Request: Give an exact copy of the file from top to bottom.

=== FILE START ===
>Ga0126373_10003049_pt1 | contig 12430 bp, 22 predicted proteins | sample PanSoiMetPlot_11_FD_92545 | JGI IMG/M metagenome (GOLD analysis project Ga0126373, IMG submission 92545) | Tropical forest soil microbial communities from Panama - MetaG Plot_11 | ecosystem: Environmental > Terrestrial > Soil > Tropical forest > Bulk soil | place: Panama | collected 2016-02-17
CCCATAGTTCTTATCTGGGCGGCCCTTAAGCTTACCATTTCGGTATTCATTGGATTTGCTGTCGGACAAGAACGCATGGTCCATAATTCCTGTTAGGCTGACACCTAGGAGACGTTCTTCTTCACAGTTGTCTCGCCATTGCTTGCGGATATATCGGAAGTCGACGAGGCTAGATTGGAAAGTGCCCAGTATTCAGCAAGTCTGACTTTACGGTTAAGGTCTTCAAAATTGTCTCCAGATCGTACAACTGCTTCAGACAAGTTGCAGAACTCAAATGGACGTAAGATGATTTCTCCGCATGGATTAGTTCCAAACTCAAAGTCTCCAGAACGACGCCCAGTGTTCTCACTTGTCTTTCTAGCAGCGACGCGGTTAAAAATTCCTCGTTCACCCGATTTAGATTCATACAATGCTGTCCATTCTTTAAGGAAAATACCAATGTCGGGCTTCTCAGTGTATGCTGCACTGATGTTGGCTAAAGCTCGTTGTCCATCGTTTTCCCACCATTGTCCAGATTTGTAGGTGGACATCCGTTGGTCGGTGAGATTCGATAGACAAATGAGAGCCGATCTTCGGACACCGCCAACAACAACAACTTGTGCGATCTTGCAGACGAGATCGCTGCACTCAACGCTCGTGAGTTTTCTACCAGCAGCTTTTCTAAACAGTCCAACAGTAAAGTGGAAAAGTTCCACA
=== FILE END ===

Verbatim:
>Ga0126373_10003049_pt1 | contig 12430 bp, 22 predicted proteins | sample PanSoiMetPlot_11_FD_92545 | JGI IMG/M metagenome (GOLD analysis project Ga0126373, IMG submission 92545) | Tropical forest soil microbial communities from Panama - MetaG Plot_11 | ecosystem: Environmental > Terrestrial > Soil > Tropical forest > Bulk soil | place: Panama | collected 2016-02-17
CCCATAGTTCTTATCTGGGCGGCCCTTAAGCTTACCATTTCGGTATTCATTGGATTTGCTGTCGGACAAGAACGCATGGTCCATAATTCCTGTTAGGCTGACACCTAGGAGACGTTCTTCTTCACAGTTGTCTCGCCATTGCTTGCGGATATATCGGAAGTCGACGAGGCTAGATTGGAAAGTGCCCAGTATTCAGCAAGTCTGACTTTACGGTTAAGGTCTTCAAAATTGTCTCCAGATCGTACAACTGCTTCAGACAAGTTGCAGAACTCAAATGGACGTAAGATGATTTCTCCGCATGGATTAGTTCCAAACTCAAAGTCTCCAGAACGACGCCCAGTGTTCTCACTTGTCTTTCTAGCAGCGACGCGGTTAAAAATTCCTCGTTCACCCGATTTAGATTCATACAATGCTGTCCATTCTTTAAGGAAAATACCAATGTCGGGCTTCTCAGTGTATGCTGCACTGATGTTGGCTAAAGCTCGTTGTCCATCGTTTTCCCACCATTGTCCAGATTTGTAGGTGGACATCCGTTGGTCGGTGAGATTCGATAGACAAATGAGAGCCGATCTTCGGACACCGCCAACAACAACAACTTGTGCGATCTTGCAGACGAGATCGCTGCACTCAACGCTCGTGAGTTTTCTACCAGCAGCTTTTCTAAACAGTCCAACAGTAAAGTGGAAAAGTTCCACA